Believe me. I really tried to specialize at different points in my career as a student, teacher, and reader. Admittedly, I should have completed a doctoral dissertation years ago on some topic like “Remnants of Mercantile Economic Thought in Jackson’s Veto of the Bank Bill.” But the problem was, and is, that I am too easily distracted, too often drawn away, too quickly ready to jump into something else.
For a long period of my life, I studied ante-bellum America and the War Between the States with a great deal of intensity and focus. I have rows of sagging bookshelves filled with accounts of battles, biographies of generals, and studies of various and sundry topics related to the war that divided America from 1861 to 1865.
Besides the books, I was a re-enactor for a short time. I served in the Third Arkansas re-enactment group and took part in a re-enactment battle or two. I collected Civil War era clothes, a gun and a sword, pictures, actual bullets, and all sorts of items related to the war. For a time, everyone who gave me a gift, gave me some sort of Civil War item. I received Civil War maps, a beautiful set of plates features Robert E. Lee and Stonewall Jackson, a Robert E. Lee stein, a Civil War chessboard, and books, often the coffee table variety. Every trip my family took involved, as much as possible, a visit to a battlefield or to a Southern plantation. My wife and I had a deal: For every battlefield visit, we would visit an antique store.
My wife recently asked why I tapered off on these interests, on what was an obsession. There are several reasons.
First, it is my nature. I get overwhelmingly consumed in something and then begin reading, studying, talking, and thinking about it non-stop. At some point, the energy and devotion peaks and I almost become normal. Almost normal, that is, until the next obsession takes command.
Second, in my school, I began the Humanities program. Classical Christian education as a whole redirected my thinking, and then the Humanities program necessitated some radical shifts in my labors. I had, almost against my will, to read Homer, Herodotus, and Virgil for Ancient World Humanities. I had, in spite of the difficulties, to read Eusebius, Augustine, Chaucer, Dante, and Mallory for the Medieval World Humanities. I was more willing to tackle Luther and Calvin, Dickens and Hugo, Tolstoy and Dostoevsky for the Modern World class. But those authors carried me far from the battlefields of the American War Between the States.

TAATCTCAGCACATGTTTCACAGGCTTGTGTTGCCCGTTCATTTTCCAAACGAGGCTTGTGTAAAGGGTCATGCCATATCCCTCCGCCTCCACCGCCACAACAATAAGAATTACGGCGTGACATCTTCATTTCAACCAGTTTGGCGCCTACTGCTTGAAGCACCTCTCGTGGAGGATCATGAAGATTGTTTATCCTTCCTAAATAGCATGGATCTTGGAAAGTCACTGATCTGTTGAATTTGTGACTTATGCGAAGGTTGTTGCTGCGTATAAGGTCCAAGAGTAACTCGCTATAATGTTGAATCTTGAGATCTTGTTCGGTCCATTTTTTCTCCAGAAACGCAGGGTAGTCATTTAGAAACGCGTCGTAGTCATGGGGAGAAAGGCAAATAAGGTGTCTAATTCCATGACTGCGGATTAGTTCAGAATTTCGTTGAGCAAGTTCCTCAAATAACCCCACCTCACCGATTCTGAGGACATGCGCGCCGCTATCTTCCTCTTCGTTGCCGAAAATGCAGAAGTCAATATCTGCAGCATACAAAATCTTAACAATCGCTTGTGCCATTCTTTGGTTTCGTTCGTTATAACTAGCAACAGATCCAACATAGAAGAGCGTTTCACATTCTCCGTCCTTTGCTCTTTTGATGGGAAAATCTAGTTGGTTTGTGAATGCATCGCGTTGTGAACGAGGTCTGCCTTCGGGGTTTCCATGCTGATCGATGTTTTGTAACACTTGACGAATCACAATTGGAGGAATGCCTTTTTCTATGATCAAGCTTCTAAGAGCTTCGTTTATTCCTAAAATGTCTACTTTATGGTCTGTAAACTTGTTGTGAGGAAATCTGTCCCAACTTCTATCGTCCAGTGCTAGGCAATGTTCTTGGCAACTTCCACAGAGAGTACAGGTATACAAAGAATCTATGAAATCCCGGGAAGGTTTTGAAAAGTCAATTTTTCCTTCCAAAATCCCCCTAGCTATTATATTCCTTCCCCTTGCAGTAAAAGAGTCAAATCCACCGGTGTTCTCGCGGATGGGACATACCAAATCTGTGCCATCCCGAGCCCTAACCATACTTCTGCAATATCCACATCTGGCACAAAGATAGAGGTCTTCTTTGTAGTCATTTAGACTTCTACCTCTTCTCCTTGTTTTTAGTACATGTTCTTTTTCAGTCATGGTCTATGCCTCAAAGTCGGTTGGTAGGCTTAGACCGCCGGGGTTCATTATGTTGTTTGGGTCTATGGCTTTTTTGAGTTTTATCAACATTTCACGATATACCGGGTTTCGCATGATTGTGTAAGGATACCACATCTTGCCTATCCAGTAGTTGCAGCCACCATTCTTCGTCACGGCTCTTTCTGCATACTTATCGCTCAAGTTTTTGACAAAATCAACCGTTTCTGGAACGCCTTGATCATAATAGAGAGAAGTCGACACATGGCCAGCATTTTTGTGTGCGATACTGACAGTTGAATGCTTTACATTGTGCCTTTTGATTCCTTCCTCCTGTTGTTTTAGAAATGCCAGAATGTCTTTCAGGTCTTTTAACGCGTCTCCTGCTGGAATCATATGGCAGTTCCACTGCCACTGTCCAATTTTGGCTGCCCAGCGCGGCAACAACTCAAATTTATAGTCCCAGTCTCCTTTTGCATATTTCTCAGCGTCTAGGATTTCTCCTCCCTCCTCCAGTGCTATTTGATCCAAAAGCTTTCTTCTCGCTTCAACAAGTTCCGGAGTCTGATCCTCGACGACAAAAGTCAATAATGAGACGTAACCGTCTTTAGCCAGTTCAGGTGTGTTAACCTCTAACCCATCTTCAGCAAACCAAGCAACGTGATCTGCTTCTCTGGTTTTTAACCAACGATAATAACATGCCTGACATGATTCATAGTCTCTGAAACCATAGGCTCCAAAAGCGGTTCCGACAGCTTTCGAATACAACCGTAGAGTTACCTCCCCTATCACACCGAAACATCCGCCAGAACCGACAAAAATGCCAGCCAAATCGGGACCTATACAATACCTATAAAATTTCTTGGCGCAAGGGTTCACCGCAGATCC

The fourth part of the Humanities Program is the American Story. But since the whole program is book dominated, it was necessary to focus lots of attention on the books and time periods other than the 1860s.
Third, the whole field of Civil War studies is full. The room is crowded. A person can hardly keep up with all the newly published books on the battle of Gettysburg, much less the whole range of Civil War studies.
Fourth, Southern apologetics wore me out. I was initially drawn into the story of the War because of a growing awareness that the issues were not simply that of a freedom-motivated North seeking to liberate a slavery-dominated Southern culture dominated by the key players in Gone With the Wind. Books like I’ll Take My Stand by Twelve Southerners and The Southern Tradition at Bay by Richard Weaver alerted me to the more profound social, political, and cultural dimensions of the war. Theologians such as James Henley Thornwell and Robert Lewis Dabney alerted me to the theological angles to the war. Political thinkers such as Eugene Genovese helped me to see the complexities of the war.
So, I defended the South. I took my stand, waved the Stars and Bars, and cited the sources. If the South were a Lost Cause, so were many of the causes I stood for.
There is no simple “the North was right and righteous and the South was wicked” or “the North waged a Unitarian statist war against the freedom loving Christian South” scenario. There is much to defend about the old South, the Confederacy, and the South that survived. But it too was a flawed society, and the South remains so.
I gave a series of talks once at a conference. The first was titled “The Tragedy of the South’s Having Gone to War” and the second was titled “The Blessings of Southern Defeat.” These talks were no stab in the back to my heritage and the land of my birth. The South lost, and lost badly, a war that it should not have fought, but God graciously has blessed the South through the defeat. Those two talks gave a closure around what I had been seeking in my studies of all things Southern.